As with everything else in life technology is changing the way fashion is created, documented, and finally consumed. Long gone are the days of discovering small brands by accident while on vacation or stopping someone on the street to ask them what designer they are wearing. In todays world everyone has immediate access to everything and small fashion brands, stylists, and writers only need a few minutes to create a website or youtube channel and share their vision with the world.
In this short film “Future of Fashion” i-D explores the way in which the internet and technology is transforming the industry. Supermodel Coco Rocha recounts her experiences of multimedia catwalk performances while Net-A-Porter’s Natalie Massenet talks e-commerce; i-D’s New York Fashion Director Alastair McKimm explores 3D printing, fashion designers threeASFOUR predict the future of wearable tech, and internet wizards OKFocus explain how computers can revolutionize fashion as much as photography has. Join these fashion luminaries as they share stories of fashions yesteryear and discuss how technology will influence fashion in the future.
Han Xiao‘s portraits show people with garbled faces, expressing themselves with thick swirls of paint instead of a pleading frown. Citing Francis Bacon as a major influence, she channels her inspiration through the tangled emotions and shocks of color in her paintings.
“The major themes I pursue include life, conflict, confrontation of odd shapes in the social environment, and the contradiction behind the reality,” Xiao says. The contradiction she seeks to portray seems to come from within her subjects, their identities marred by some kind of disconnect between their inner and outer selves.
Xiao’s work has been described as having “a kind of loneliness and faint anxiety,” but the sense of violent desperation is offset by the fact that these people seem to want to be heard. The brushstrokes are frenetic and intense, but they are also trying to communicate something — ultimately, they are trying to connect. (via I Need a Guide)
French artist Debit de Beau creates gorgeous photo collages that seem to inhabit their own world. With wide skies dwarfing tiny inhabitants, Beau’s artwork seems both expansive and a little lonely.
Beau uses both illustration and textures, such cloth with raw edges, to liven up his collages. His landscapes meet at the intersection of the manmade and the natural world. A boy meets a whale just off a lighthouse’s shore, while a man walks his pet snail and considers a crossroads marked with all of life’s milestones: hope, loss, guilt, and success.
The emotional palette that Beau works with seems quite varied, his subjects by turn leaping joyfully off of a ferris wheel and pause, questioning a ladder that hangs from a lone window. The surreality of his collages aims to capture not a perfectly realistic scene but to cause emotional resonance, placing us in that person’s frame of mind. To climb or not to climb? Should I follow the snail? Or contemplate a quiet fall of rain? (via Optically Addicted)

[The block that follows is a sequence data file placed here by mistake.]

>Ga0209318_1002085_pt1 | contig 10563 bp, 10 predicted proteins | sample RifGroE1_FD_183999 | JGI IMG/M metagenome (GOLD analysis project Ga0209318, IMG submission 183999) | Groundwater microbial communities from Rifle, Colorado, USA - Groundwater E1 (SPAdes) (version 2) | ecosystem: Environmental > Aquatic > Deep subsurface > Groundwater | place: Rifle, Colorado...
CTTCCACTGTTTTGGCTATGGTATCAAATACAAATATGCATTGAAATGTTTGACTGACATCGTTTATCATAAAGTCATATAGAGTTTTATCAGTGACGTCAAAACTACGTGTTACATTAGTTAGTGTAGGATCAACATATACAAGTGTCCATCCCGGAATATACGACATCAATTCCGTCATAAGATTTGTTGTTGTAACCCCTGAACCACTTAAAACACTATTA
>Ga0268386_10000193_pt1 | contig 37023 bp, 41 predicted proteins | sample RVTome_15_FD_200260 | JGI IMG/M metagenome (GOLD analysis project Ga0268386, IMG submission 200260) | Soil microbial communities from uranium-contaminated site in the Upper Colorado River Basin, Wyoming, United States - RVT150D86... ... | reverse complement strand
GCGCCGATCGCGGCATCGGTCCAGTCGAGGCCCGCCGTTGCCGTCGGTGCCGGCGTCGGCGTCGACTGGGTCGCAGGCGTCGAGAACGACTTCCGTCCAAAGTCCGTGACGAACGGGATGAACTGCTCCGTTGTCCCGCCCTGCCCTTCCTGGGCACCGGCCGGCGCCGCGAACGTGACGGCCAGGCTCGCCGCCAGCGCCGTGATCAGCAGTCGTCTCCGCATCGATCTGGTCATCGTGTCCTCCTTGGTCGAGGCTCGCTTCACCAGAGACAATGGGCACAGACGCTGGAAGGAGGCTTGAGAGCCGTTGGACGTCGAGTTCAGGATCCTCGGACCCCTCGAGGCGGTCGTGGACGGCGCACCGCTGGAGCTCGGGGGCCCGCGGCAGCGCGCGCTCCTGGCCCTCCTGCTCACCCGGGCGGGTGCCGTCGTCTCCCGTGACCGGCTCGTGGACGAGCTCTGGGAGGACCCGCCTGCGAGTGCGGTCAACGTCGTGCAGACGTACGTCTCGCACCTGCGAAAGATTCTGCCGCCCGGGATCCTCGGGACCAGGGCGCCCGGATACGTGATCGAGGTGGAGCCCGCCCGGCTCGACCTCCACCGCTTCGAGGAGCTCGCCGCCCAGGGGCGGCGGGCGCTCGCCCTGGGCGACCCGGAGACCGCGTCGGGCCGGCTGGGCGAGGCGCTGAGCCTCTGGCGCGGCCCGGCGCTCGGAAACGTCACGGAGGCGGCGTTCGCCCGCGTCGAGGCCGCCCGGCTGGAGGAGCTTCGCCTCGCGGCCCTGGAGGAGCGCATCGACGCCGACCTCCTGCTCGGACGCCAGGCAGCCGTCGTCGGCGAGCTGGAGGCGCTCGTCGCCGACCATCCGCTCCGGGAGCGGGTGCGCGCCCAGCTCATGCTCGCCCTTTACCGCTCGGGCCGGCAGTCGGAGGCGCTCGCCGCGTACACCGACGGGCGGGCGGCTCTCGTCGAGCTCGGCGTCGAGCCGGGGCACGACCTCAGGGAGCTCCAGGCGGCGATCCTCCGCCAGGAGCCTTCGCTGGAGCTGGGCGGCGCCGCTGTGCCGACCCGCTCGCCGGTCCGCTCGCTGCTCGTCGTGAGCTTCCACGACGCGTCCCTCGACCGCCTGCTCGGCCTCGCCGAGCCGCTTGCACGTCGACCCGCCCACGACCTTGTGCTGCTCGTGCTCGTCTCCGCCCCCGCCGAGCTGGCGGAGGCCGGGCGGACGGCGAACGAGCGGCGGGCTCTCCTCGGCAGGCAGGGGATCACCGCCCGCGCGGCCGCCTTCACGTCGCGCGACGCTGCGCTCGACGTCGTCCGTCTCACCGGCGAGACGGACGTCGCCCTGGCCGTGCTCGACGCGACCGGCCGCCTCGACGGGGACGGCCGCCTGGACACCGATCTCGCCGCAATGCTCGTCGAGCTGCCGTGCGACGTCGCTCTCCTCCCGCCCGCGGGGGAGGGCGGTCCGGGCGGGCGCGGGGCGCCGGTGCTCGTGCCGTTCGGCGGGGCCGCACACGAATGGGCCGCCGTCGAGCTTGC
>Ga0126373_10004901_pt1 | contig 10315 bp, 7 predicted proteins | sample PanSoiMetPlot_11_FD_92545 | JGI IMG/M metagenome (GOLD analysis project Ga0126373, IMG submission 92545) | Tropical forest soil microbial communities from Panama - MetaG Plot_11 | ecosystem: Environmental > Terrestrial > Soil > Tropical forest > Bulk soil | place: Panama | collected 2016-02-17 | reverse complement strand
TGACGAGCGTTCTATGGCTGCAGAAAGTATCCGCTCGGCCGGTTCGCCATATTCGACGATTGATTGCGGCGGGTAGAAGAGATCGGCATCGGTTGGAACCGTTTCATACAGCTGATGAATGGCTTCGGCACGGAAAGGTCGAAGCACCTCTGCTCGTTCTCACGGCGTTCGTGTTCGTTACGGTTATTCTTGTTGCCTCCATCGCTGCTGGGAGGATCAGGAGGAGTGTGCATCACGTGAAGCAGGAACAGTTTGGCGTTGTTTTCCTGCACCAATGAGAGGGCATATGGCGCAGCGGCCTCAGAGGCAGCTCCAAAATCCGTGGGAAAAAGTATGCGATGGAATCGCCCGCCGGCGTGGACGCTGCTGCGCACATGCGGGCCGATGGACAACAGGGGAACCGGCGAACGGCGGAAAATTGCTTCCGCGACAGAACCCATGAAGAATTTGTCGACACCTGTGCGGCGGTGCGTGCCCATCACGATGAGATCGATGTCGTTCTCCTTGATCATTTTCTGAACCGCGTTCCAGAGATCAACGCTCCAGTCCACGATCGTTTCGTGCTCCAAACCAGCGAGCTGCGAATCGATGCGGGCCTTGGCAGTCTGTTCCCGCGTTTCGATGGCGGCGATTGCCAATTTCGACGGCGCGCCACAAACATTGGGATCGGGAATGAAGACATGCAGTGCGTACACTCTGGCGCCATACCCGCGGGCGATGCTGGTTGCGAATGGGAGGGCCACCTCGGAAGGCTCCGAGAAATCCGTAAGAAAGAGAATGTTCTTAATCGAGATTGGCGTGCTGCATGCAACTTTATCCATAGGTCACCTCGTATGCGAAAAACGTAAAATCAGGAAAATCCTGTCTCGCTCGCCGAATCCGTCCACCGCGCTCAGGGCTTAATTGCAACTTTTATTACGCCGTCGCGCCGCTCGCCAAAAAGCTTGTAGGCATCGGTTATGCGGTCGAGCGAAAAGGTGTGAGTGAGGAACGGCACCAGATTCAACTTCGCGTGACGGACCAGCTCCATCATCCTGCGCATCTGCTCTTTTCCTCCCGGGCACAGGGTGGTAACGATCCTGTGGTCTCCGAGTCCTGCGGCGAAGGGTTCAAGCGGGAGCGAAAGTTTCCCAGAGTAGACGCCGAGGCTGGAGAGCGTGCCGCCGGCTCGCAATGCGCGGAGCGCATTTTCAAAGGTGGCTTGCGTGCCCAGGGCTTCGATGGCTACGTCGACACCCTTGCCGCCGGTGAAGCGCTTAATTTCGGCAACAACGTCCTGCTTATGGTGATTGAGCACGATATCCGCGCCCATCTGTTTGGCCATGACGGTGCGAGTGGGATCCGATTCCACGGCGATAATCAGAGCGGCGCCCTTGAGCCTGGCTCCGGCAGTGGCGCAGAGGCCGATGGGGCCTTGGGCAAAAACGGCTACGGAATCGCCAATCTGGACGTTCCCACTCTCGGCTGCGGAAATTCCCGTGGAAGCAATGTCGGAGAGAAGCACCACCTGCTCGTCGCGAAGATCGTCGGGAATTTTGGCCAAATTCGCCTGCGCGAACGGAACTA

In applying borax crystal to books and magazines, Alexis Arnold turns functional reading material into sculpture. The naturally geometric planes of crystal adhere and warp pages, simultaneously marring and preserving classic and lowbrow titles alike. And hey, if nothing else, crystals are pretty cool. If you’re not afraid of inhaling some chemicals, turns out you can make your own at home.
Romanian illustrator Aitch creates colorful images that are ripe with magentas, turquoises, electric yellows, and more. But, don’t let those bright pigments confuse you. While cheerful, there are some macabre moments that add an intriguing element to her detailed paintings.
Aitch is inspired by her travels, naturalistic illustrations, naive art, and folklore from around the world. You definitely get the sense of this through her series like The Garden of Good and Evil and Alice’s Adventures in Wonderland. Both, as you might guess, are the retelling of stories – original sin and the C.S. Lewis tale, respectively – but through her own imagery and voice. Here, full-sized women with an array of unusual tattoos interact with the psychedelic landscape and a cast of fantastical creatures.
The same women appear throughout Aitch’s work in other series like Coffins. Here, it’s much like it sounds – we see decorative coffins, people buried underground, and a meditation on what happens after we’re gone. Her style lends itself to a more lighthearted, beautiful depiction of death and a return to nature where we’re wrapped up in gorgeous vines and flowers.
In a professional dog show, the canines are supposed to be the stars, and the humans’ presence fall to wayside. But, just because people aren’t the main focus doesn’t mean that they aren’t picture-worthy themselves. When photographer Mark Holthusen was on an advertising assignment for Purina at the National Dog Show, he was supposed to just take pictures of the dogs. He also snapped these photos while their owners were prepping the canines. The result is a candid series titled Second in Show.
Holthusen set the portraits against a solid black background that highlights the gestures and facial expressions of the owners. Some are seen seriously primping and preparing for the dog’s show, while others look more relaxed and even eccentric. And, you can’t help but notice how the duos (or trio) take after each other. Hair color, style, and demeanor are all eerily similar, proving that people really can look like their pets.